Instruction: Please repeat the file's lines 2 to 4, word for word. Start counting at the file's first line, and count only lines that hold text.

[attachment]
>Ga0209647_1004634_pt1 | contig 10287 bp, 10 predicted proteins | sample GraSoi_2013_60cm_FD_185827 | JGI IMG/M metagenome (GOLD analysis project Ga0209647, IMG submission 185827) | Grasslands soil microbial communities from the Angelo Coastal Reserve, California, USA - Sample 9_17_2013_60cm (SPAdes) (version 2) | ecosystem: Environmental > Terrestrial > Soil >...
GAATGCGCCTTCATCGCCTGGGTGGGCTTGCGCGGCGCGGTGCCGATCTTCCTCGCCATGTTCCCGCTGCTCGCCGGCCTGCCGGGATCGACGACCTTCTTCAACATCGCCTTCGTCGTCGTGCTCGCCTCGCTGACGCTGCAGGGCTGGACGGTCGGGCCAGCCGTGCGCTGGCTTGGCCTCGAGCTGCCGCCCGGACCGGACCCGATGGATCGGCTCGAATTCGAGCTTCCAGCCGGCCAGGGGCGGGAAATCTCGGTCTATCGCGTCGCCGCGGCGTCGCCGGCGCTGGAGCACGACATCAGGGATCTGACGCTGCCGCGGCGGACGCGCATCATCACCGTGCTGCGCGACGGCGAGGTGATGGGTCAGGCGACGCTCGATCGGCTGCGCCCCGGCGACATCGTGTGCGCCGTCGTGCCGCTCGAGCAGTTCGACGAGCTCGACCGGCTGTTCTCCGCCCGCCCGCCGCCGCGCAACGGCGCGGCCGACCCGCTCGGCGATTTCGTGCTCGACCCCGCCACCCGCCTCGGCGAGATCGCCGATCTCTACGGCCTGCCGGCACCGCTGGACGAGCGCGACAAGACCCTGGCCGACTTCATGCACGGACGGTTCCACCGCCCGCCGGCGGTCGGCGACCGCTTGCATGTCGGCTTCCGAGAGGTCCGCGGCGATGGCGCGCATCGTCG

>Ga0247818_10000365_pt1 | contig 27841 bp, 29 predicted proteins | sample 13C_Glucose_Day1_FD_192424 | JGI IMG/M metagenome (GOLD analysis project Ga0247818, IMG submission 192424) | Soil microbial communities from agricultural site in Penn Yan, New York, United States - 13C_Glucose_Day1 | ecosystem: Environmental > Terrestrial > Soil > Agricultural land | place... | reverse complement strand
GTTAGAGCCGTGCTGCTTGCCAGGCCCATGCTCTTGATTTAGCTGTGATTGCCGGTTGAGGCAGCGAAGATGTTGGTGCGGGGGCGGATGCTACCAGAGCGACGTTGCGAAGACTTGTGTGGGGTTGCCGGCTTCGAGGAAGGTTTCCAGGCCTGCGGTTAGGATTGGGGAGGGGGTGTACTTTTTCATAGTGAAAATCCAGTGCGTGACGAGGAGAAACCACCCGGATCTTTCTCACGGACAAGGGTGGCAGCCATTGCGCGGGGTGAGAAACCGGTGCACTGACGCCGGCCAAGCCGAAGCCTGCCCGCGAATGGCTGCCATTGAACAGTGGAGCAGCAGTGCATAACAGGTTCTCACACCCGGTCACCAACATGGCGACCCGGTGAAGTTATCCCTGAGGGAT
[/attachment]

GAATGCGCCTTCATCGCCTGGGTGGGCTTGCGCGGCGCGGTGCCGATCTTCCTCGCCATGTTCCCGCTGCTCGCCGGCCTGCCGGGATCGACGACCTTCTTCAACATCGCCTTCGTCGTCGTGCTCGCCTCGCTGACGCTGCAGGGCTGGACGGTCGGGCCAGCCGTGCGCTGGCTTGGCCTCGAGCTGCCGCCCGGACCGGACCCGATGGATCGGCTCGAATTCGAGCTTCCAGCCGGCCAGGGGCGGGAAATCTCGGTCTATCGCGTCGCCGCGGCGTCGCCGGCGCTGGAGCACGACATCAGGGATCTGACGCTGCCGCGGCGGACGCGCATCATCACCGTGCTGCGCGACGGCGAGGTGATGGGTCAGGCGACGCTCGATCGGCTGCGCCCCGGCGACATCGTGTGCGCCGTCGTGCCGCTCGAGCAGTTCGACGAGCTCGACCGGCTGTTCTCCGCCCGCCCGCCGCCGCGCAACGGCGCGGCCGACCCGCTCGGCGATTTCGTGCTCGACCCCGCCACCCGCCTCGGCGAGATCGCCGATCTCTACGGCCTGCCGGCACCGCTGGACGAGCGCGACAAGACCCTGGCCGACTTCATGCACGGACGGTTCCACCGCCCGCCGGCGGTCGGCGACCGCTTGCATGTCGGCTTCCGAGAGGTCCGCGGCGATGGCGCGCATCGTCG

>Ga0247818_10000365_pt1 | contig 27841 bp, 29 predicted proteins | sample 13C_Glucose_Day1_FD_192424 | JGI IMG/M metagenome (GOLD analysis project Ga0247818, IMG submission 192424) | Soil microbial communities from agricultural site in Penn Yan, New York, United States - 13C_Glucose_Day1 | ecosystem: Environmental > Terrestrial > Soil > Agricultural land | place... | reverse complement strand
GTTAGAGCCGTGCTGCTTGCCAGGCCCATGCTCTTGATTTAGCTGTGATTGCCGGTTGAGGCAGCGAAGATGTTGGTGCGGGGGCGGATGCTACCAGAGCGACGTTGCGAAGACTTGTGTGGGGTTGCCGGCTTCGAGGAAGGTTTCCAGGCCTGCGGTTAGGATTGGGGAGGGGGTGTACTTTTTCATAGTGAAAATCCAGTGCGTGACGAGGAGAAACCACCCGGATCTTTCTCACGGACAAGGGTGGCAGCCATTGCGCGGGGTGAGAAACCGGTGCACTGACGCCGGCCAAGCCGAAGCCTGCCCGCGAATGGCTGCCATTGAACAGTGGAGCAGCAGTGCATAACAGGTTCTCACACCCGGTCACCAACATGGCGACCCGGTGAAGTTATCCCTGAGGGAT